The Truth About North Carolina's State Budget | Eastern North Carolina Now

North Carolina’s 2018 "short" legislative session will get into full swing later this spring – after the brief special sessions begun last week conclude

    Publisher's note: This post, by Brian Balfour, was originally published in the state budget section of Civitas's online edition.

    North Carolina's 2018 "short" legislative session will get into full swing later this spring - after the brief special sessions begun last week conclude.

    The main point of business will be adjusting the second year of the two-year state budget plan approved in 2017. Last year, Gov. Roy Cooper vetoed the budget proposal, calling it "short sighted and small minded." Cooper's main objections were that the budget didn't spend enough and it included tax cuts.

    We should expect similar disagreements this year as well. Big-government liberals will trot out their well-worn, predictable slogans like "government has been cut to the bone" and the state budget has been "slashed."

    When placed into context, however, such claims simply don't square with the reality of North Carolina's long-term budgetary trends.

    The chart below shows the trend lines for the state's inflation-adjusted General Fund budget, compared to population growth, for the past 35 years.

Sources for chart: North Carolina Legislative Fiscal Research Division, annual Post-Legislative summaries; North Carolina Office of State Budget & Management for population data; and Federal Reserve Bank of St. Louis, Federal Reserve Economic data for price deflator (spending adjusted to 2009 dollars)

    As you can see, even after adjusting for inflation, North Carolina's state budget is now three times as large as it was in the early 1980s. But isn't that just a reflection of a rapidly growing state? No. Compare that growth rate to the state's population growth rate during that time of 73 percent.

    In short, inflation-adjusted spending has exploded at a rate nearly three times as fast as population since 1982.

    As a result, North Carolina's spending per person - even after adjusting for inflation - has ballooned by more than 70 percent. Put differently, North Carolina's state budget now spends $821 more for every man, woman and child than it did in in 1982 - not due to inflation but in real, inflation-adjusted terms. That comes to an increase of more than $3,200 for every family of four.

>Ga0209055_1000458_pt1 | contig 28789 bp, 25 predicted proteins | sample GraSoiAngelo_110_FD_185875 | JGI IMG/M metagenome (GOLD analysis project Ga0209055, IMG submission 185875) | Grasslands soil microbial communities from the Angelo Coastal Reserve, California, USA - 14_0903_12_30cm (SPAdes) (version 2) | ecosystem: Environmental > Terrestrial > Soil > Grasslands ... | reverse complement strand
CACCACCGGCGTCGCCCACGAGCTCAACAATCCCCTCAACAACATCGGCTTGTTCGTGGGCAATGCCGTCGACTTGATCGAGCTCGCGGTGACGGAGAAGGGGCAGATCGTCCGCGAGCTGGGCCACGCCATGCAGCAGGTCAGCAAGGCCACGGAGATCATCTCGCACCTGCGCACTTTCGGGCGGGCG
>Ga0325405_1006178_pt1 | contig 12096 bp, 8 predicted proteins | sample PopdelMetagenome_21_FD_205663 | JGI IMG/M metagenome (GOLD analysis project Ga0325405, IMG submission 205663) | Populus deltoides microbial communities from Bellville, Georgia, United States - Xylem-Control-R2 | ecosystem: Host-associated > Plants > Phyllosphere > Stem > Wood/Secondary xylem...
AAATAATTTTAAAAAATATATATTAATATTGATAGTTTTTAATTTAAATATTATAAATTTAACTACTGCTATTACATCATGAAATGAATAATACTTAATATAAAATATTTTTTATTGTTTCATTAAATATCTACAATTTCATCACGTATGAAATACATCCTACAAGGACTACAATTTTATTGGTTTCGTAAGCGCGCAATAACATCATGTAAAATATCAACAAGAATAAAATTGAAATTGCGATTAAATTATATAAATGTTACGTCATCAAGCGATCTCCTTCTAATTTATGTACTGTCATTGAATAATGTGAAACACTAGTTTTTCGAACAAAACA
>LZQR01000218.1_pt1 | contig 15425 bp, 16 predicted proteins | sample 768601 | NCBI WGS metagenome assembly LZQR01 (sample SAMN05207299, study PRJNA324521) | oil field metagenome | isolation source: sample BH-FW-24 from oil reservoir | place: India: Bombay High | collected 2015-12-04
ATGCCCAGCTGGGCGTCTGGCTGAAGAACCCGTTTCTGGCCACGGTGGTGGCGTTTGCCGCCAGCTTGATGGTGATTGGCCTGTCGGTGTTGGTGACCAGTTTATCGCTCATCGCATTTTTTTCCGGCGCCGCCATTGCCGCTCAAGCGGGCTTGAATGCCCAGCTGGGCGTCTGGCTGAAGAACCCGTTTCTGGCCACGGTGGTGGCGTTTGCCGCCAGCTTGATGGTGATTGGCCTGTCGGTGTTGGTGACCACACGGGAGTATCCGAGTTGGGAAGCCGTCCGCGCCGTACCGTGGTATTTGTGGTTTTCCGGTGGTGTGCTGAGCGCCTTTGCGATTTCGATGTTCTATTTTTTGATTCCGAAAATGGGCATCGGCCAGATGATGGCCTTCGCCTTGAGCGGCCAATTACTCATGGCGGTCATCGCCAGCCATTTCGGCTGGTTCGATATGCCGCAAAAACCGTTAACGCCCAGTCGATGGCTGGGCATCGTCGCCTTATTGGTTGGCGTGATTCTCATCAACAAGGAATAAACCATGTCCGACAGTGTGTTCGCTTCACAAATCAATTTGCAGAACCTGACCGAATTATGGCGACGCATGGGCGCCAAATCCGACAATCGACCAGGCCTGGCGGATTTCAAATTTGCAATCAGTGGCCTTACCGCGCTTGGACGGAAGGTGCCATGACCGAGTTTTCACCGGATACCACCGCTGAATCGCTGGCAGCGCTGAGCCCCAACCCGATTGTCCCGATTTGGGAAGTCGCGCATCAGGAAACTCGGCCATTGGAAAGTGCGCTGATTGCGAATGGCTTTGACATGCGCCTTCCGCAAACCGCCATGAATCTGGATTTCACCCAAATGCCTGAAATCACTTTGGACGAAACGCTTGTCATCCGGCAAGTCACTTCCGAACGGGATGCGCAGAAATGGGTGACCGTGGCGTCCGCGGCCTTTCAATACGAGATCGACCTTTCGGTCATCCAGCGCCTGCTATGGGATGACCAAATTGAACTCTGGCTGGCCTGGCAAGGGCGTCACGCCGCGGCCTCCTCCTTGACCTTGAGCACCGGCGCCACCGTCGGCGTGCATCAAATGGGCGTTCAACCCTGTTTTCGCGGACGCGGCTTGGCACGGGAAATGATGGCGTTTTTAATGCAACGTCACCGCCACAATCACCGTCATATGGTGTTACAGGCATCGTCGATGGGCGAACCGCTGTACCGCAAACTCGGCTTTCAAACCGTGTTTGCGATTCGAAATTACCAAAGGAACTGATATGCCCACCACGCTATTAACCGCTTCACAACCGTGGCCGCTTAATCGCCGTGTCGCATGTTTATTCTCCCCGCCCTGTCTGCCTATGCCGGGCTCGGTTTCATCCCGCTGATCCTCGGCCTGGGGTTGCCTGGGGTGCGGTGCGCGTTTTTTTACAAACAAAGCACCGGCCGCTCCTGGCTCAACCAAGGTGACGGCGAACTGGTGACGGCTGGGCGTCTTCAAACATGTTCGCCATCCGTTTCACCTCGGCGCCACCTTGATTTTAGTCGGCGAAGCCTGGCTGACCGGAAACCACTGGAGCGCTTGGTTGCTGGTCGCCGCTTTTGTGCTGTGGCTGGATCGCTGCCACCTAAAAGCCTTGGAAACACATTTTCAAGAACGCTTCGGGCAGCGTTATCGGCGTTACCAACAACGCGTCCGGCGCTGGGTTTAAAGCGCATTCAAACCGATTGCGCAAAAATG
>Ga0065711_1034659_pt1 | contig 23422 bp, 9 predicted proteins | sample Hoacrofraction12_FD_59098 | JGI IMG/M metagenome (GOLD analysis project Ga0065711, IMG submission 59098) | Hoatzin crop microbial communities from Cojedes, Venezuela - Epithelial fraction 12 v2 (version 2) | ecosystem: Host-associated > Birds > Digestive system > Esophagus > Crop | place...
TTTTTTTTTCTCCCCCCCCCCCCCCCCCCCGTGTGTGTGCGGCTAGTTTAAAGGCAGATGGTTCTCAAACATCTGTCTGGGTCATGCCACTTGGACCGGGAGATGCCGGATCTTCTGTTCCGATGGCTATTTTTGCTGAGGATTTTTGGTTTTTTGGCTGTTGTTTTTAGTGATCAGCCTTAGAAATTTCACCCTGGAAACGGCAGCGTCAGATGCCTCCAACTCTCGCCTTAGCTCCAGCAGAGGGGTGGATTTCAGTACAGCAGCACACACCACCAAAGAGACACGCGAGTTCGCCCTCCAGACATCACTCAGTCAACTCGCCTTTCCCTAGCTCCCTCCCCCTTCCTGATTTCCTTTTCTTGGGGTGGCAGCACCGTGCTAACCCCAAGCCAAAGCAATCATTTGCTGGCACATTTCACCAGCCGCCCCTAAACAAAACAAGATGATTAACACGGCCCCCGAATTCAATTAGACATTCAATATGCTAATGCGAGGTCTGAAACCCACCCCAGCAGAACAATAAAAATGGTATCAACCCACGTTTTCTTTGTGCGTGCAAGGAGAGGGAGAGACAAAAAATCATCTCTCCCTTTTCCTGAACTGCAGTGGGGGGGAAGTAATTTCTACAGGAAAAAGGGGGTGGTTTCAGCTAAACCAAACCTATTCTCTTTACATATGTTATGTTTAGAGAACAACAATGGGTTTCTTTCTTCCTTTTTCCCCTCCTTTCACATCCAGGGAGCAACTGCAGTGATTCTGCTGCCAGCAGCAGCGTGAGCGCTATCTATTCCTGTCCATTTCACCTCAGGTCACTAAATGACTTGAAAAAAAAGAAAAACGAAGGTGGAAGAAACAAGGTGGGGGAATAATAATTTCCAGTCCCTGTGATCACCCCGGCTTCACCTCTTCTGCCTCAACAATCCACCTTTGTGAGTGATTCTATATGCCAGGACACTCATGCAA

Sure, state spending leveled off a bit after the great recession, but there is no denying the massive increment of state government spending over the last three and a half decades.
Go Back

Leave a Guest Comment

Your Name or Alias
Your Email Address ( your email address will not be published)
Enter Your Comment ( no code or urls allowed, text only please )

National School Choice Week Takes on Added Significance in N.C. Civitas Institute, Editorials, Op-Ed & Politics Throttling Down Some on Costly Rulemaking


Latest Op-Ed & Politics

Daily Wire Editor Emeritus Ben Shapiro is testifying to Congress on Wednesday for a House Judiciary Committee hearing on the alleged conspiracy to suppress conservative voices under the guise of “brand safety.”
that has caused the strife in this presidential campaign
Still to early to know all we need to know, but we now know much more than we did last Saturday
The existing School Board should vote to put this project on hold until new Board is seated


At least one person was shot and killed during an assassination attempt on former President Donald Trump on Saturday at a political rally in Pennsylvania in which the suspected gunman was also “neutralized,” according to the U.S. Secret Service.
As everyone now knows, the U.S. Supreme Court's ruling to grant presidents immunity for "official acts" has given Donald Trump unlimited power to do literally anything he wants with zero consequences whatsoever.
President Joe Biden formally rejected on Monday a bill in Congress that would require individuals to show proof of U.S. citizenship to register to vote in elections for federal office.
Watch and be sensitive to the events which will possibly unfold in the coming days.


Back to Top